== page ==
By Michron Robinson
The mother of a hearing-impaired son feels at her wit’s end in finding gainful employment for him and is blaming the education system for what seems like a huge roadblock.
Alison Batson, mother of 17-year-old Jahiem Sealy Wharton, is questioning what her next step should be.
“Now that my son has finished school, what is the next step? … He went to the Irving Wilson School and came out like a five-year old. There is no other option for him to work or go and learn a skill,” she complained.
The mother who works in the food industry said there are not many options even at the tertiary level for hearing-impaired youth locally.
“I called the polytechnic (Samuel Jackman Prescod Institute of Technology) and they said they don’t have an interpreter to work with him. Even Skills Training said they don’t have a teacher to teach him who does sign language so he basically has to be home.”
Batson says that her son who has the ability to go into information technology spends his days playing his playstation at their Pine St Michael home.
She has many suggestions on what she would like to see done for other teens within the deaf community.
“He is just at home playing his playstation but there is nothing for him to do. He is 17 now so I would like others who are coming up to have job opportunities and not to have to do things on their own. I don’t like the other children who are coming up to face what he has to face.”
Minister of People Empowerment and Elder Affairs Kirk Humphrey said that he has been rallying on behalf of the disabled community, calling on Corporate Barbados to include them in the hiring process.
“I know that persons with disabilities, unfortunately, have great difficulty finding work. I’ve made several pleas to the private sector to employ more persons with disabilities, I’ve insisted my Ministry give greater consideration to hiring persons with disabilities too,” he told Barbados TODAY.
“In many cases, businesses do not have the infrastructure to accommodate persons with disabilities and we need to do better as a society. Maybe retrofit some buildings [to help the disabled] but different equipment is needed depending on the disability, so we have to get serious.”
Humphrey promised that change is coming to include the disabled community more.
At 18 months old, Sealy-Wharton was diagnosed as hearing impaired but Batson said that the Sandy Lane Charitable Trust helped him to this point of partial hearing with a cochlear implant.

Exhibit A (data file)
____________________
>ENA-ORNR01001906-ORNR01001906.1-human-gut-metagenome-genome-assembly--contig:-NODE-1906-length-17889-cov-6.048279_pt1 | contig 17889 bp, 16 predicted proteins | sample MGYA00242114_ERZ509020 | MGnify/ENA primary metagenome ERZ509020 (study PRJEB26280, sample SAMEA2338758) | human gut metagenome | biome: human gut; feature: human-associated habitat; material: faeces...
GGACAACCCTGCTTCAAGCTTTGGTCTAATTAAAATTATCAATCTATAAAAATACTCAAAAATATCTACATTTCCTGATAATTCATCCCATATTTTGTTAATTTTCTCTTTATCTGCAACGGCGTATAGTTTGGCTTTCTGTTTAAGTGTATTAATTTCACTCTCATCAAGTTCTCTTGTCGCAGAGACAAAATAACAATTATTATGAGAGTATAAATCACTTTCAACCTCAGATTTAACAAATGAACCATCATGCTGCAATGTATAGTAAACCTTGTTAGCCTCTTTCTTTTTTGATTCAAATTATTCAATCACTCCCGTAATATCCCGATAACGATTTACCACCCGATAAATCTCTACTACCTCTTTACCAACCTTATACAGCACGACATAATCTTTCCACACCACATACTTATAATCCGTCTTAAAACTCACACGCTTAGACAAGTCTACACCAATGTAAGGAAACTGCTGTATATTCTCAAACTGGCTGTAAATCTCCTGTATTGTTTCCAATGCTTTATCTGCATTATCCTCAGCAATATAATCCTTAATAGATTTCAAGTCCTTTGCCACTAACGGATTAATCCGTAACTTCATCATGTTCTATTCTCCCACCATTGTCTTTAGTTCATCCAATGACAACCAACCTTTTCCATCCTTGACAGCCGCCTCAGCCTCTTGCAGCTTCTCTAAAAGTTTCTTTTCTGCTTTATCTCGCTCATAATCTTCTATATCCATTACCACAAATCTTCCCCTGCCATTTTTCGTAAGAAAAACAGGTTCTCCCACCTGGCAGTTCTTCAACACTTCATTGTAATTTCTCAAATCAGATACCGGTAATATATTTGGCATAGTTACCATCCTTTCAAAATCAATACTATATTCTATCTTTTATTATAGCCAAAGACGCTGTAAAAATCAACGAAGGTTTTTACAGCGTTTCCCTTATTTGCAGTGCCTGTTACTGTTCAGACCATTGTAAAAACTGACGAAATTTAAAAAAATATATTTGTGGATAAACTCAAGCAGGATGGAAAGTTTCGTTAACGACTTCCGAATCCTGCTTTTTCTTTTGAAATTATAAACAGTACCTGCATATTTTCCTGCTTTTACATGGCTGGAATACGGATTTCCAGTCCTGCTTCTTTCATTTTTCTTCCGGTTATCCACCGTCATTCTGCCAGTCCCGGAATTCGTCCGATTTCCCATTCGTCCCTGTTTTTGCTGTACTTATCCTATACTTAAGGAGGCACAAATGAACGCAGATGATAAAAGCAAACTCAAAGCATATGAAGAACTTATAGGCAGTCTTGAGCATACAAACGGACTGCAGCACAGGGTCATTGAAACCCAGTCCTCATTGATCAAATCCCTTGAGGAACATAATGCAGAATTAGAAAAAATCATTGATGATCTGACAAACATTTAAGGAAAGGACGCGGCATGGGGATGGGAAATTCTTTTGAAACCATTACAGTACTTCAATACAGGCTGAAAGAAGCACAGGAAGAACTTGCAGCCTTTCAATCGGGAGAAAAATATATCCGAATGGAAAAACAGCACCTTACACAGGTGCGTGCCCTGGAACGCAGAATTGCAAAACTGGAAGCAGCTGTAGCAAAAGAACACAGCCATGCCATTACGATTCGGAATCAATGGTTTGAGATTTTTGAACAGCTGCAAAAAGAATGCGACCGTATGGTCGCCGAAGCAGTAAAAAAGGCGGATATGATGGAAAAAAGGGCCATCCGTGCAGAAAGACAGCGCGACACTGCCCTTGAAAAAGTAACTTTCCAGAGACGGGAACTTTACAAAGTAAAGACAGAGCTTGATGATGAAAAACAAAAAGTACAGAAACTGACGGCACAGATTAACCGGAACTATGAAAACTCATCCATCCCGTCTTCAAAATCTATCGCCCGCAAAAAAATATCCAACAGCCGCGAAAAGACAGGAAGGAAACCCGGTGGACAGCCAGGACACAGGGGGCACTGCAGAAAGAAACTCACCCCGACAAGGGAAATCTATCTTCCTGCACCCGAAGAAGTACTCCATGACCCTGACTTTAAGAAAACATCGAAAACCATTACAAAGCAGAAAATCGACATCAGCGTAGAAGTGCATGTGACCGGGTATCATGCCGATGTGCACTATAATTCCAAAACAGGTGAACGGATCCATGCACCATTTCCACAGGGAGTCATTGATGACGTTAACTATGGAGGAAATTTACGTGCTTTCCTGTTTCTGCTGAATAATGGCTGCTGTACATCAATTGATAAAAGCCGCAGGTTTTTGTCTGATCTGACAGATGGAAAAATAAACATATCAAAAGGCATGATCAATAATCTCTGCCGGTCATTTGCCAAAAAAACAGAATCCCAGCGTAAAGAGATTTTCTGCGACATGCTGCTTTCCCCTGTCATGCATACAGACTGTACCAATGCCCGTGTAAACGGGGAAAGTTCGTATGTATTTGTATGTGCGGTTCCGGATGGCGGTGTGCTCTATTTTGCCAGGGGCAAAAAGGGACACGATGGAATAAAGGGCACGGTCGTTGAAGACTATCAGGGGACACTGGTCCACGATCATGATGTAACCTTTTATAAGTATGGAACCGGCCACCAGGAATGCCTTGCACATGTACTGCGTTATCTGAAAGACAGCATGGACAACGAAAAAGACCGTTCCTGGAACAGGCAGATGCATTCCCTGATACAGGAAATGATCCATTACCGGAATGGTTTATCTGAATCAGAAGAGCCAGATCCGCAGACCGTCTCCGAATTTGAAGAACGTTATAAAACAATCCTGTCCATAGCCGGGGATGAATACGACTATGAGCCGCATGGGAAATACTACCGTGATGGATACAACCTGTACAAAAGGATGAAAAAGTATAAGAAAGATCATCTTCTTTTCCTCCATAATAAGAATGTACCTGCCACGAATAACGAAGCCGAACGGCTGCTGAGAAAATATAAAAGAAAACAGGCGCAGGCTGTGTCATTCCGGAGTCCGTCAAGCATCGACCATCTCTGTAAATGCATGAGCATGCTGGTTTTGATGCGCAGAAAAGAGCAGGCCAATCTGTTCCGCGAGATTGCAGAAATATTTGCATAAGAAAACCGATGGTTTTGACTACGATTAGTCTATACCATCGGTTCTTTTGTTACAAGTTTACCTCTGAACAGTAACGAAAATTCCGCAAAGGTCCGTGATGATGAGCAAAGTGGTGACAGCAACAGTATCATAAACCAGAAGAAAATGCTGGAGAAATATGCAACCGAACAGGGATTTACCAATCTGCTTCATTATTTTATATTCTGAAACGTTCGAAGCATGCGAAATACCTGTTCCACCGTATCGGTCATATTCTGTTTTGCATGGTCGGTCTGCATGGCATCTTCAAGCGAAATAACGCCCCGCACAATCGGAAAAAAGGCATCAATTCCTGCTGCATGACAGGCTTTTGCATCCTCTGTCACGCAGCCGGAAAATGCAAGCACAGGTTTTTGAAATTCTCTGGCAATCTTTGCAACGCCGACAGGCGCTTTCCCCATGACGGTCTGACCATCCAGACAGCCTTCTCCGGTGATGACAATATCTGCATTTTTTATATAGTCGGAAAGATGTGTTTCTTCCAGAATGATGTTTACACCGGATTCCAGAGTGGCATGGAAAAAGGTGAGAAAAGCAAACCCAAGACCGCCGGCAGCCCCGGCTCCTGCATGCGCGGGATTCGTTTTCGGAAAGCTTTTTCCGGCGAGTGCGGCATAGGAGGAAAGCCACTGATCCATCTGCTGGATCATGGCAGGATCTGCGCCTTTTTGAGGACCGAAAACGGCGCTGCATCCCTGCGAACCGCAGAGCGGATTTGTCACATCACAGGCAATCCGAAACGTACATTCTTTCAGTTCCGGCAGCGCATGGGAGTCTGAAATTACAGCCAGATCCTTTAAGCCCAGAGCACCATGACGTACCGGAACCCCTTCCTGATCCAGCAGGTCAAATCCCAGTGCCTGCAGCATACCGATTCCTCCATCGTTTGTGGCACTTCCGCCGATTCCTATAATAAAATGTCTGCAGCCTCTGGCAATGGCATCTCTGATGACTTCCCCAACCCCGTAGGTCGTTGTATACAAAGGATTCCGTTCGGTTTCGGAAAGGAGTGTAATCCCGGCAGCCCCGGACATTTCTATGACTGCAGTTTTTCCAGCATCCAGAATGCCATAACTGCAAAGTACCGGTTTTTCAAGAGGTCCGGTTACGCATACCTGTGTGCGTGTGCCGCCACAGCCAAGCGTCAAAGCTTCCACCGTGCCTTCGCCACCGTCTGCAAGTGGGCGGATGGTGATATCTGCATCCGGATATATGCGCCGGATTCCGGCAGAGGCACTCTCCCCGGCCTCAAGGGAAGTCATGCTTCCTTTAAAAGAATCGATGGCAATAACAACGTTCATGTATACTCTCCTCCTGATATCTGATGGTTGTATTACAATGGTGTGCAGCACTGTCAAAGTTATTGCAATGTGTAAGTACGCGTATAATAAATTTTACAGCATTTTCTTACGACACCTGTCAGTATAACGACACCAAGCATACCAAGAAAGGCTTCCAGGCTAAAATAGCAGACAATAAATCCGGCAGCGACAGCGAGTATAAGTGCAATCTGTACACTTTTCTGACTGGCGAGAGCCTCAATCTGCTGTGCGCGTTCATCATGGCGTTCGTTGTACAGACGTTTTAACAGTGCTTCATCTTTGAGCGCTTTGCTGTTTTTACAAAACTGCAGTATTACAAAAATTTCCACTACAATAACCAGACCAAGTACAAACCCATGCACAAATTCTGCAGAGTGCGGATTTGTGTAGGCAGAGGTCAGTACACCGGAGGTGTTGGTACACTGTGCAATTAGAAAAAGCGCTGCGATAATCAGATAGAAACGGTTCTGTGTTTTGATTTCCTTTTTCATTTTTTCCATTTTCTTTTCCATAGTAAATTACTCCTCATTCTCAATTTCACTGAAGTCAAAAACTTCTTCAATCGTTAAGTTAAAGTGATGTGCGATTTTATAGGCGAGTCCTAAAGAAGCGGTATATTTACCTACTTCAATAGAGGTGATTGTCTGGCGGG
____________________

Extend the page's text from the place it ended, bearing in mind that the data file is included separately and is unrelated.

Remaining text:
“When he got the cochlear implant it helped out a lot because he can hear but he signs a lot and he doesn’t speak fluently.”
She wants to see more done for her son who is also passionate about learning to drive.
“He would just go on the road with me or stay home. I even tried calling the Challenor School to see if they can take him on but they said they don’t have anyone that can interpret for him,” she added.
The young mother ,who also has a daughter, said this situation has impacted her mental health significantly.
“This puts me in so much anxiety and depression because when I am at work and I can’t look after him, who will? He doesn’t speak fluently and just calls out words. I think his next best option is going to Canada.
“I don’t think here [in Barbados] is for him. There is a dead end. Here, he is not only hearing-impaired but also, special needs,” Batson reported.
She is knocking on every door just so that her son has a chance at a normal life.
“If someone is out there and willing to help us, we would take the help. I am not only doing this for him but other children who have disabilities. They shouldn’t leave school and the next step after graduation is home…”
She has a suggestion for the Ministry of Education where the hearing-impaired community is concerned.
“I think everyone in the world should know sign language. When he gets older and I’m not here how will he relate? He can’t relate without someone being there for him. Just like a foreign language is mandatory at some schools, I think learning sign language should be.”
Batson is hoping to set up a Go Fund me for her son in the near future and she doesn’t want to rely on handouts but to have her son find gainful and meaningful employment.